New-York Historical Society

Category Archives: General

Meaningful Utility: The Handwritten Word During the American Civil War. Pt. 2 of 2.

This post is by Jonah Estess, Digital Project Intern in the Patricia D. Klingenstein Library. According to the U.S. National Library of Medicine, approximately 60,000 amputations were performed during the Civil War. This equates to about three out of every four wartime operations. A large percentage of those soldiers had hand or arms amputated. For […]

“What the business requires”: Early 20th Century Firefighting in NYC

This post was written by Marybeth Kavanagh, Reference Librarian for Prints, Photographs and Architectural Collections On July 31, 1865, Engine Company 1 of the new Metropolitan Fire Department went into service, and the transition from a volunteer to a paid professional fire department in New York City had begun. The Metropolitan Fire Dept. was originally […]

“A Terrible Mass of Wood, Iron, Steam, and Water – and Worst of all Lives and Souls!!” – Dwight C. Harris, Lusitania Survivor

This post was written by Tammy Kiter, Manuscript Reference Librarian. On the morning of May 1, 1915, the German Embassy in the United States placed ads in New York newspapers issuing serious warnings to anyone planning to travel on an Atlantic voyage; alerting them that a war zone existed in the waters adjacent to the […]

Meaningful Utility: The Handwritten Word During the American Civil War. Part 1 of 2.

This post is by Jonah Estess, Digital Project Intern in the Patricia D. Klingenstein Library. What would we do without the written word? Written communication has been, and still is, our saving grace. The Civil War was the first time that the American military used the telegraph to communicate information across vast distances in wartime, […]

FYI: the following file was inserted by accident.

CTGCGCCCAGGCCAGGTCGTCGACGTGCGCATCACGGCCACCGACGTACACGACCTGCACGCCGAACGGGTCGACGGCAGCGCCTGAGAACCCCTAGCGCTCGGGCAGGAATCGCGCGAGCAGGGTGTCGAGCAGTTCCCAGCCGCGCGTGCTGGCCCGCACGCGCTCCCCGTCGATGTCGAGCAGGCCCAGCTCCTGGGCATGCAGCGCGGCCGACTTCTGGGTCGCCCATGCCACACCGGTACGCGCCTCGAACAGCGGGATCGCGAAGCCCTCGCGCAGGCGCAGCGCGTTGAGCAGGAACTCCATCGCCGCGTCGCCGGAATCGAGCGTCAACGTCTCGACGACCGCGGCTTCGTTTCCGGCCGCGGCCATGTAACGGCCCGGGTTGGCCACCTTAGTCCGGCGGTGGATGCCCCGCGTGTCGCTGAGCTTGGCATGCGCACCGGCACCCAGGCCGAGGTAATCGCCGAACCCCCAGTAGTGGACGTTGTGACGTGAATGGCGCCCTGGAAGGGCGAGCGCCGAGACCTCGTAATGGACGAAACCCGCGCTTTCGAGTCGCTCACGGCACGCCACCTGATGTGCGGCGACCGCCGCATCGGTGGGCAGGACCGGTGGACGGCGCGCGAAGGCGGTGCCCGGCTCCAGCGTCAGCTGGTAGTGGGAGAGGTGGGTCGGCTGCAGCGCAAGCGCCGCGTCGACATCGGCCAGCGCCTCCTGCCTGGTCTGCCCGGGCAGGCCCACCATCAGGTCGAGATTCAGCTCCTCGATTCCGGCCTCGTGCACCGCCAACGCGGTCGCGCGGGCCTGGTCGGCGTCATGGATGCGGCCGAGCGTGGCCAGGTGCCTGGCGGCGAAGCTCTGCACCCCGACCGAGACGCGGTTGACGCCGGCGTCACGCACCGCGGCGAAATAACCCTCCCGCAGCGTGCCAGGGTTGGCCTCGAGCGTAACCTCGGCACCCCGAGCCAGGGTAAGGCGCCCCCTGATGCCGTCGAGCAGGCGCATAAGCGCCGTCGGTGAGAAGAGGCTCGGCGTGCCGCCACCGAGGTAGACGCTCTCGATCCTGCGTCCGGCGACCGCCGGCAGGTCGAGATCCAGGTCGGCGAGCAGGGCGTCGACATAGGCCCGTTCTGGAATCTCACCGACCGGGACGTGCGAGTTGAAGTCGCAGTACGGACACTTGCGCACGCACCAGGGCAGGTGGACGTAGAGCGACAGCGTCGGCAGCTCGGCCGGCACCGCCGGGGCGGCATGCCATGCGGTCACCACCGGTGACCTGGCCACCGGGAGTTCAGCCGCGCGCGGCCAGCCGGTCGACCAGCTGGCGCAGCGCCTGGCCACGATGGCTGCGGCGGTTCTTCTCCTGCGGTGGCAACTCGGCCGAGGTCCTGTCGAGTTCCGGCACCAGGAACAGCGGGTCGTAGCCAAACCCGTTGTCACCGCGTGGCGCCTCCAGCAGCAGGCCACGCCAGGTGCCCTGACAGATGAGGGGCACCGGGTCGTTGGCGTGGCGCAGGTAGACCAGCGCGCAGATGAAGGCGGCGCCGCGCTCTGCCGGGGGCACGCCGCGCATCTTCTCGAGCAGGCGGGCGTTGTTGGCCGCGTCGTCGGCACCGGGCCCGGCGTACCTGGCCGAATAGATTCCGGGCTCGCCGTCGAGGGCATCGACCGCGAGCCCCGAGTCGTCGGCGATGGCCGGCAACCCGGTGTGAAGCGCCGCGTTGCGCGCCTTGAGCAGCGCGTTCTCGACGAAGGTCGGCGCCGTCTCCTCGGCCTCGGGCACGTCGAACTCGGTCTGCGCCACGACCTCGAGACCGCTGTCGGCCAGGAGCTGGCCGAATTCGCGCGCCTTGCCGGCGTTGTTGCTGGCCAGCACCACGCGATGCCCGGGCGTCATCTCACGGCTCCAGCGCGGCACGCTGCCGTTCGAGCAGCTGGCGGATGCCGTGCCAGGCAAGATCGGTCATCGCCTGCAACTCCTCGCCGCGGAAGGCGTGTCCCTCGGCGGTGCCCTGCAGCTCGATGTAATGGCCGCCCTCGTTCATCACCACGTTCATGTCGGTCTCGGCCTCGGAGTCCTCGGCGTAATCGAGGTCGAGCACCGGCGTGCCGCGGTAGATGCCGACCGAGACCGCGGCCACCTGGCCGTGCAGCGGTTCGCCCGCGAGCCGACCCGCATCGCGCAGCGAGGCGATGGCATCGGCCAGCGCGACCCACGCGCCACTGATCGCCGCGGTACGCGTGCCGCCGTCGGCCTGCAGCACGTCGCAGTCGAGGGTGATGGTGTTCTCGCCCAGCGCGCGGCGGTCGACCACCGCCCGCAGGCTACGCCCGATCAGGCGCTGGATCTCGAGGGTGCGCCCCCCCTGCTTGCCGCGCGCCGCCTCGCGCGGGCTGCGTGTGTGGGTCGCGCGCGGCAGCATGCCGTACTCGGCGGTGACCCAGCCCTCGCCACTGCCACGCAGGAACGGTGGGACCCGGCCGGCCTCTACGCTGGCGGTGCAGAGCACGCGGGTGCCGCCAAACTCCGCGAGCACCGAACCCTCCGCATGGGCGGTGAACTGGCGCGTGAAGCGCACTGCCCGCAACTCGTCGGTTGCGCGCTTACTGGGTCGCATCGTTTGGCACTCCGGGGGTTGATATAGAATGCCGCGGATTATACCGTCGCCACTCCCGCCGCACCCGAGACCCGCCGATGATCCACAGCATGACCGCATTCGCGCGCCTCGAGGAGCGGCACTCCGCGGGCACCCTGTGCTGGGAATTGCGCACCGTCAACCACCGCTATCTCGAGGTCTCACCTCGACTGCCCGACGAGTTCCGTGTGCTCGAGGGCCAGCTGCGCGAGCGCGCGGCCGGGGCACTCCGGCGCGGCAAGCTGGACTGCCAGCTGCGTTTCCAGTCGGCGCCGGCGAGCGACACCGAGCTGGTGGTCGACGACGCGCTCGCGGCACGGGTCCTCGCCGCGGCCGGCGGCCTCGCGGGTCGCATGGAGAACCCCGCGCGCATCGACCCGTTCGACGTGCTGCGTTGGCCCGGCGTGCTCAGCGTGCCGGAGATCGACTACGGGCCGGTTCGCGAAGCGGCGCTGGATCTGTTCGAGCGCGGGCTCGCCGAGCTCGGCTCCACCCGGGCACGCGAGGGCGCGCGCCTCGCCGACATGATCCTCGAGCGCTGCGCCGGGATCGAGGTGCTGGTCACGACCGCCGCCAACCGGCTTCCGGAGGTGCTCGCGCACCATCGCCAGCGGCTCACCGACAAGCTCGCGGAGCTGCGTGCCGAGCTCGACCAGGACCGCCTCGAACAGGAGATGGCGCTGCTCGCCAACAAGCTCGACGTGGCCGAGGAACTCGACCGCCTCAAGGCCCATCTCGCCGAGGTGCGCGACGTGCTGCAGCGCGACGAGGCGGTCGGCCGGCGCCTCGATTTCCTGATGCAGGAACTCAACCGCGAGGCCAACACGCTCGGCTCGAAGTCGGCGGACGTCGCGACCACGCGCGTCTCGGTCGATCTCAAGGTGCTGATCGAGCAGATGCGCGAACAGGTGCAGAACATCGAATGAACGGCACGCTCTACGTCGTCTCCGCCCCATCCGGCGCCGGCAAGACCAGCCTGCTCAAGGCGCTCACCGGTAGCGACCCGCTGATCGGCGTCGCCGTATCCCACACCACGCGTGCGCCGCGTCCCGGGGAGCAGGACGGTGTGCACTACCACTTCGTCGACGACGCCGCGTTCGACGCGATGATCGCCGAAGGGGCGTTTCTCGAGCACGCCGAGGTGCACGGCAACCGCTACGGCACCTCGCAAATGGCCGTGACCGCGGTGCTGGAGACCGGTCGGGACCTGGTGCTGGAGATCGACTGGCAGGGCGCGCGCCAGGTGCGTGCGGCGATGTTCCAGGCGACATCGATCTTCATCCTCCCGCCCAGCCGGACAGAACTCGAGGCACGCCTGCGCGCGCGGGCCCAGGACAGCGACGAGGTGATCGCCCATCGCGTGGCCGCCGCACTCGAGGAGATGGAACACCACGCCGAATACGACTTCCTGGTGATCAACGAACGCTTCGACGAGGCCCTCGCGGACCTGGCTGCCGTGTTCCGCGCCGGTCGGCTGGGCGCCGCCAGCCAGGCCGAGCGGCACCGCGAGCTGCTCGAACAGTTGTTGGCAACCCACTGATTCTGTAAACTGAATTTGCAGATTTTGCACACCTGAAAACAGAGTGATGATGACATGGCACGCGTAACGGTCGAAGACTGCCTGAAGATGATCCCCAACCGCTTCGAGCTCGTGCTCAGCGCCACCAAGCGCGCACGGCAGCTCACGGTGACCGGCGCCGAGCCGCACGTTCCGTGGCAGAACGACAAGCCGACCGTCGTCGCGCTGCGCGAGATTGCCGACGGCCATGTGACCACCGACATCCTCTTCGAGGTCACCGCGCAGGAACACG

Earth Day Photos Reveal the Dirt on NYC

Now that every inch of Manhattan is covered with buildings or fabricated parks, it’s hard to imagine the city was once just another patch of earth. To celebrate Earth Day, here are photographs that reveal some dirt on New York City’s past. The first one shows the land currently occupied by the New-York Historical Society. […]

Now He Belongs to the Ages: 150 years after Lincoln’s Assasination

Today marks the 150th anniversary of Abraham Lincoln’s assassination. As is fitting for our most eloquent president, Lincoln’s death, and life, have inspired a torrent of writing. The memorializing began at the moment of Lincoln’s death, when his friend and Secretary of State, Edward Stanton, famously said, “Now he belongs to the ages” (or, as […]

Walt Whitman, Brotherhood, and the American Civil War

This post was written by Jonah Estess, Digital Project Intern in the Patricia D. Klingenstein Library. In the N-YHS collections are three letters addressed from Walt Whitman to the parents of Erastus E. Haskell, Samuel and Rosalinda Haskell. He writes to them about their son’s condition at a military hospital in Washington D.C. Walt had […]

“We Are All Americans:” Grant, Lee, and Ely Parker at Appomattox Court House

This post was written by Mariam Touba, Reference Librarian for Printed Collections. Robert E. Lee wore a puzzled look as he examined the officer’s dark features, then recovered enough to extend his hand and remark, “I am glad to see one real American here.” On that April 9 afternoon, 150 years ago, at the McLean House […]

Celebrating Women’s History: Rebecca Lepkoff

To celebrate Women’s History Month, here are some images by pioneering street photographer Rebecca Lepkoff.   A quintessential New Yorker, Lepkoff gained international acclaim for her iconic images of the Lower East Side. She was born on August 4, 1916, in a Hester Street tenement. Like the majority of families living in the neighborhood at […]

“The unadulterated Irish language”: Irish Speakers in Nineteenth Century New York

The June 13, 1857, issue of Harper’s Weekly ran this short anecdote under “Things and Otherwise”: A woman a short time since appeared at the lower police court in New York city, and, going up to the judge, addressed him, as nearly as our reporter could understand, as follows:“R-r-r-r-r-r-r-r-r-r!” The judge at once called the interpreter of the court. “Here, F—, […]

About

This is a blog created by staff members in the library to draw attention to the richness and diversity of our collections.

Share Our Blog!

Subscribe

Support n-yhs

Help us present groundbreaking exhibitions and develop educational programs about our nation's history for more than 200,000 schoolchildren annually.